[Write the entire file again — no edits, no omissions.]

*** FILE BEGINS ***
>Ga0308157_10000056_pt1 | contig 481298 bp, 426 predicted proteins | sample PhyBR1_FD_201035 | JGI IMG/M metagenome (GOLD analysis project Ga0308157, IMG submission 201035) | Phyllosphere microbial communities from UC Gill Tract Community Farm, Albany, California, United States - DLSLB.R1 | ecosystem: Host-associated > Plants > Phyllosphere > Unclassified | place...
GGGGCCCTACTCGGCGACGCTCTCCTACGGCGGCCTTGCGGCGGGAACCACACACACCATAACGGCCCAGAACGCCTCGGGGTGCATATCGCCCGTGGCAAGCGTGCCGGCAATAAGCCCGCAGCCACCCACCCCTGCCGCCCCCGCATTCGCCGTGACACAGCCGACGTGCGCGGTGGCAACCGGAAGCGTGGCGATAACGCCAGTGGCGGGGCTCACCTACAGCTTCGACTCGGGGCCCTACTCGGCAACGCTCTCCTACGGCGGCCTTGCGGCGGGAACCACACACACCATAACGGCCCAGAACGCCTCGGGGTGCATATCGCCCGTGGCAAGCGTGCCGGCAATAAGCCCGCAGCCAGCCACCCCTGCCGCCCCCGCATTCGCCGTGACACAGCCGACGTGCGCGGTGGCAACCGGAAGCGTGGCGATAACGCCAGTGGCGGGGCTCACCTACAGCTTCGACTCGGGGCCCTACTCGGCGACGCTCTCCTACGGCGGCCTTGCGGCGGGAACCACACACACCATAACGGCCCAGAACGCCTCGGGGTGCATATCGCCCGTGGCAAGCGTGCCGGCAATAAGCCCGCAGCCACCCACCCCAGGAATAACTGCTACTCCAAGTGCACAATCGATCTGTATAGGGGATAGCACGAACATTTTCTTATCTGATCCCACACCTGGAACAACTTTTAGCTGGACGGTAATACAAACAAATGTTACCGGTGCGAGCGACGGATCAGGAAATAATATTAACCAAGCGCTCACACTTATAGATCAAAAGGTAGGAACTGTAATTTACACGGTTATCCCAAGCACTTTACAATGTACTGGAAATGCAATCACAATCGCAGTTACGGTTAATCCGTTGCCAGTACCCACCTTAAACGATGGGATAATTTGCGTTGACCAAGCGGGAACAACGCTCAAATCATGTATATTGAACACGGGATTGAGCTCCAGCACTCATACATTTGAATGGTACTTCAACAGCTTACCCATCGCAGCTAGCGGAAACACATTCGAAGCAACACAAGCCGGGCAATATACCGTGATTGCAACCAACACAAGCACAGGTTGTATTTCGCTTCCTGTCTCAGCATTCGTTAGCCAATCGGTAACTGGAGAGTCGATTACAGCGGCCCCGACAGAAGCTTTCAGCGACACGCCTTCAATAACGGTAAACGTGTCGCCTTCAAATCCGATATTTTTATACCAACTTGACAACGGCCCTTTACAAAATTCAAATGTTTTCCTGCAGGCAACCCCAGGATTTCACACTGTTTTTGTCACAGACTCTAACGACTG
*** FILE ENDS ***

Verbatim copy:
>Ga0308157_10000056_pt1 | contig 481298 bp, 426 predicted proteins | sample PhyBR1_FD_201035 | JGI IMG/M metagenome (GOLD analysis project Ga0308157, IMG submission 201035) | Phyllosphere microbial communities from UC Gill Tract Community Farm, Albany, California, United States - DLSLB.R1 | ecosystem: Host-associated > Plants > Phyllosphere > Unclassified | place...
GGGGCCCTACTCGGCGACGCTCTCCTACGGCGGCCTTGCGGCGGGAACCACACACACCATAACGGCCCAGAACGCCTCGGGGTGCATATCGCCCGTGGCAAGCGTGCCGGCAATAAGCCCGCAGCCACCCACCCCTGCCGCCCCCGCATTCGCCGTGACACAGCCGACGTGCGCGGTGGCAACCGGAAGCGTGGCGATAACGCCAGTGGCGGGGCTCACCTACAGCTTCGACTCGGGGCCCTACTCGGCAACGCTCTCCTACGGCGGCCTTGCGGCGGGAACCACACACACCATAACGGCCCAGAACGCCTCGGGGTGCATATCGCCCGTGGCAAGCGTGCCGGCAATAAGCCCGCAGCCAGCCACCCCTGCCGCCCCCGCATTCGCCGTGACACAGCCGACGTGCGCGGTGGCAACCGGAAGCGTGGCGATAACGCCAGTGGCGGGGCTCACCTACAGCTTCGACTCGGGGCCCTACTCGGCGACGCTCTCCTACGGCGGCCTTGCGGCGGGAACCACACACACCATAACGGCCCAGAACGCCTCGGGGTGCATATCGCCCGTGGCAAGCGTGCCGGCAATAAGCCCGCAGCCACCCACCCCAGGAATAACTGCTACTCCAAGTGCACAATCGATCTGTATAGGGGATAGCACGAACATTTTCTTATCTGATCCCACACCTGGAACAACTTTTAGCTGGACGGTAATACAAACAAATGTTACCGGTGCGAGCGACGGATCAGGAAATAATATTAACCAAGCGCTCACACTTATAGATCAAAAGGTAGGAACTGTAATTTACACGGTTATCCCAAGCACTTTACAATGTACTGGAAATGCAATCACAATCGCAGTTACGGTTAATCCGTTGCCAGTACCCACCTTAAACGATGGGATAATTTGCGTTGACCAAGCGGGAACAACGCTCAAATCATGTATATTGAACACGGGATTGAGCTCCAGCACTCATACATTTGAATGGTACTTCAACAGCTTACCCATCGCAGCTAGCGGAAACACATTCGAAGCAACACAAGCCGGGCAATATACCGTGATTGCAACCAACACAAGCACAGGTTGTATTTCGCTTCCTGTCTCAGCATTCGTTAGCCAATCGGTAACTGGAGAGTCGATTACAGCGGCCCCGACAGAAGCTTTCAGCGACACGCCTTCAATAACGGTAAACGTGTCGCCTTCAAATCCGATATTTTTATACCAACTTGACAACGGCCCTTTACAAAATTCAAATGTTTTCCTGCAGGCAACCCCAGGATTTCACACTGTTTTTGTCACAGACTCTAACGACTG